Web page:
NewsOK: Oklahoma City News, Sports, Weather & Entertainment

Oklahoma Secretary of Native American Affairs resigns from governor's cabinet, citing disagreement over gaming compacts

Related coverage

Letter: Chickasaw revenue investigation sent to Commissioner Scott Colbert Letter: Correspondence sent from Tribal Leaders to Gov. Kevin Stitt State mails out audit letters to Oklahoma gaming tribes as dispute escalates Tribes say 'no' to governor's proposal for a gaming compact extension Stitt calls for renegotiating Oklahoma tribal gaming compacts Governor seeks 8-month extension to tribal gaming compacts Attorney General steps aside from Indian gaming negotiations Governor voices frustration, suggests tribal gaming fees as high as 25% Oklahoma legislative leaders offer differing opinions on gaming compacts dispute

Gov. Kevin Stitt's cabinet Secretary of Native American Affairs abruptly resigned Monday, citing irreconcilable differences with the governor over his handling of tribal gaming compacts.

"It has become increasingly clear you are committed to an unnecessary conflict that poses a real risk of lasting damage to the State-Tribal relationship and to our economy," Lisa Billy, a member of the Chickasaw Nation, said in her resignation letter.

"You have dismissed advice and facts that show the peril of your chosen approach and have remained intent on breaking faith with the Tribes, both by refusing to engage with the compact's language and, more recently, by suggesting you would displace our Tribal partners with private, out-of-state commercial gaming operators."

Billy's resignation comes as Stitt and Oklahoma's gaming tribes remain locked in a dispute over gaming compacts that may or may not expire on Jan. 1.

The tribes contend the 15-year compacts will automatically renew on that date and say they plan to continue casino operations without interruption. Stitt claims the compacts expire on that date and tribes will be acting illegally if they continue operating after Jan. 1 without an extension or new agreement.

Stitt wants to negotiate a new compact that would require tribes to pay higher fees on Las Vegas-style Class III slot machines than the 4% to 6% graduated rates they have been paying. The state has received about $1.5 billion in exclusivity fees from tribal gaming operations since 2006, including more than $148 million last fiscal year.

Billy's resignation comes just one week after Oklahoma Attorney General Mike Hunter announced he was stepping aside as the state's top negotiator on the tribal gaming compacts to allow Stitt to negotiate directly with the tribes.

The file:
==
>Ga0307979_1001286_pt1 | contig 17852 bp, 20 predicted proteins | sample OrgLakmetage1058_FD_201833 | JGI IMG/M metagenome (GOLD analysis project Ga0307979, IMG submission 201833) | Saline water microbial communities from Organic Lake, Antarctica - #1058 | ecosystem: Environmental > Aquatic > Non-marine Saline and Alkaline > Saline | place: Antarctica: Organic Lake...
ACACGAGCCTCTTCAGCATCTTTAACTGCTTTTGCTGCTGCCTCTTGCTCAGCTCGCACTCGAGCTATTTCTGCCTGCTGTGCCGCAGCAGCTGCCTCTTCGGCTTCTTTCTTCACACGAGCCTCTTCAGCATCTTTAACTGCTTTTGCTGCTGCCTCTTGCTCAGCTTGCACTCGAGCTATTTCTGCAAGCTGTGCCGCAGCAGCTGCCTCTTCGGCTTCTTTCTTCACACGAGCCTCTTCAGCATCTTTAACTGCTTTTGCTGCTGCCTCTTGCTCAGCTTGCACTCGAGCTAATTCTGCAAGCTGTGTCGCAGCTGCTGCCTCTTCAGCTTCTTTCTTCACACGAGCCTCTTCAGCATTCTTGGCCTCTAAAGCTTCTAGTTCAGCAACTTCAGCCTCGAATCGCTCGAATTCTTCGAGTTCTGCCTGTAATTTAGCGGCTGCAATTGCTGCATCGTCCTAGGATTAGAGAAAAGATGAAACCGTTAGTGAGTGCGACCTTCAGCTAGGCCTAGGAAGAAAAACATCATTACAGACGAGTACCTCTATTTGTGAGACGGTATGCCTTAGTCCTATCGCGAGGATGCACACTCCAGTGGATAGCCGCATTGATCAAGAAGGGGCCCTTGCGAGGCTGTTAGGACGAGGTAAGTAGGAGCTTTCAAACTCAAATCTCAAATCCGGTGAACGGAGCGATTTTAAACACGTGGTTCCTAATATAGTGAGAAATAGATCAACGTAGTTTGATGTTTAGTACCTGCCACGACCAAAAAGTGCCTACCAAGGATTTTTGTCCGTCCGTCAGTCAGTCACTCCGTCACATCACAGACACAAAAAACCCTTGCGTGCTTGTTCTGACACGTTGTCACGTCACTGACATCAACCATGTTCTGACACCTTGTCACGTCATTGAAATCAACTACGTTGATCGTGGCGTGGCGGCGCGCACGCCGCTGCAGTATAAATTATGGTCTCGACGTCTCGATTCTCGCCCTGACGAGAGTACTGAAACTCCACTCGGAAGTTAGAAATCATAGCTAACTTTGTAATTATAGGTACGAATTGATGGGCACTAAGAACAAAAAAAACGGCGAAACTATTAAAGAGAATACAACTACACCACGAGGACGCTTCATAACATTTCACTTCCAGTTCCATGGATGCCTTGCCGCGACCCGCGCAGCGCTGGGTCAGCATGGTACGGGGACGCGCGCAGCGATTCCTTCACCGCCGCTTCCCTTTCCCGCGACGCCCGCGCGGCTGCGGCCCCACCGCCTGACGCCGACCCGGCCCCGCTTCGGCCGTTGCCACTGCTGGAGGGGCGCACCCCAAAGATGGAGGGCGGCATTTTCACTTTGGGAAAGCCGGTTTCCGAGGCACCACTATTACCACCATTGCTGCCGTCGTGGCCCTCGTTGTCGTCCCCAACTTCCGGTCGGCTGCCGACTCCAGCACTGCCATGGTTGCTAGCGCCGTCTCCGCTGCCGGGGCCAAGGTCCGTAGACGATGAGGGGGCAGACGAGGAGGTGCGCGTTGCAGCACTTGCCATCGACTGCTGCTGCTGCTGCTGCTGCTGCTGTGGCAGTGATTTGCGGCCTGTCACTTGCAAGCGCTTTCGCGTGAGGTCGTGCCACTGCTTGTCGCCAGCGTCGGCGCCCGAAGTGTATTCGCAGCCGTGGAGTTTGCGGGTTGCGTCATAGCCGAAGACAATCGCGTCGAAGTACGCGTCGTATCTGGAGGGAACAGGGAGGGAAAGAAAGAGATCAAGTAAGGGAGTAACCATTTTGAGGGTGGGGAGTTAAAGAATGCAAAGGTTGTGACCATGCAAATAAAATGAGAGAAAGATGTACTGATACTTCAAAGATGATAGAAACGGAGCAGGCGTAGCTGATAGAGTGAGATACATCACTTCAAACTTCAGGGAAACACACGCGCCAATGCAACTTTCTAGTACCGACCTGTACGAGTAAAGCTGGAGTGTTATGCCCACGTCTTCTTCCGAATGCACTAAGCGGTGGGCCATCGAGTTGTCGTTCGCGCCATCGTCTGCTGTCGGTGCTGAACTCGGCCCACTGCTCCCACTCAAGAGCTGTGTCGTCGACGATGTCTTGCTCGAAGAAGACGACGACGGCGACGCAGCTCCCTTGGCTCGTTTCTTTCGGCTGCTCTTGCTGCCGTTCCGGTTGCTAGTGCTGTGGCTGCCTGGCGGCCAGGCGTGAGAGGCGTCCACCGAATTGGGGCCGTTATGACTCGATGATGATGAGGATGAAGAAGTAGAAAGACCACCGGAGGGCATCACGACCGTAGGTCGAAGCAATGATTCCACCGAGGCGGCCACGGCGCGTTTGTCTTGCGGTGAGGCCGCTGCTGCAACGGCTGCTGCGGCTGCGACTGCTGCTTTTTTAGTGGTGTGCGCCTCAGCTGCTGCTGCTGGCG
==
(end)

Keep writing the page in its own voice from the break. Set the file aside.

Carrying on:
Hunter's letter removing himself from negotiations was brief and did not discuss any policy differences he and the governor might have regarding the compacts.

Alex Gerszewski, spokesman for the attorney general, said Hunter's discussions with Stitt were "privileged."

Billy, however, was blunt in her criticism.

"Your actions have shown that my continuing service on your cabinet is unnecessary to you and impossible for me," said Billy, a former Republican state representative from Lindsay. "I must accordingly resign, effective immediately."

Stitt issued a statement Monday thanking Billy for her service and promising to continue working with the tribes.

“The State has been and remains committed to working collaboratively with the Tribes," Stitt said. "We regret that we won’t have the wisdom of Lisa Billy’s counsel in that endeavor. Lisa was the first person to serve on an Oklahoma Governor’s cabinet in the position of Secretary of Native American Affairs. I am immensely grateful for her service to our great state and her collaboration with our team.”

Stitt has said he must represent all Oklahomans and doesn't believe tribes are paying fair market value for the right to offer Las Vegas-style gaming at casinos in the state with very limited competition.

Stitt is a member of the Cherokee Nation. His election brought hope to many Native Americans that tribal-state relations would improve. Instead, they have become strained as the dispute over gaming compacts continues.

Billy discussed her initial optimism and growing frustration in her resignation letter.

"I had hoped service on your cabinet would allow me to be part of a new Administration's efforts to deepen and strengthen State relations with Sovereign Tribal Nations," she wrote. "I have, at my own expense, visited elected tribal leaders across the State, hosted a tribal youth summit, created opportunities for our cabinet to tour Tribal industry, communicated your message to various Inter-Tribal councils, and shared cultural protocol appropriate to supporting effective intergovernmental collaboration."

Billy said that while she was proud of her service, she could not longer continue because of Stitt's approach to compact negotiations.

Related Photos
<strong>Billy</strong>

Billy

<figure><img src="//cdn2.newsok.biz/cache/r960-a137c3358d570cab8295af91be842b3d.jpg" alt="Photo - Billy " title=" Billy "><figcaption> Billy </figcaption></figure>
Randy Ellis

For the past 30 years, staff writer Randy Ellis has exposed public corruption and government mismanagement in news articles. Ellis has investigated problems in Oklahoma's higher education institutions and wrote stories that ultimately led to two... Read more ›

Comments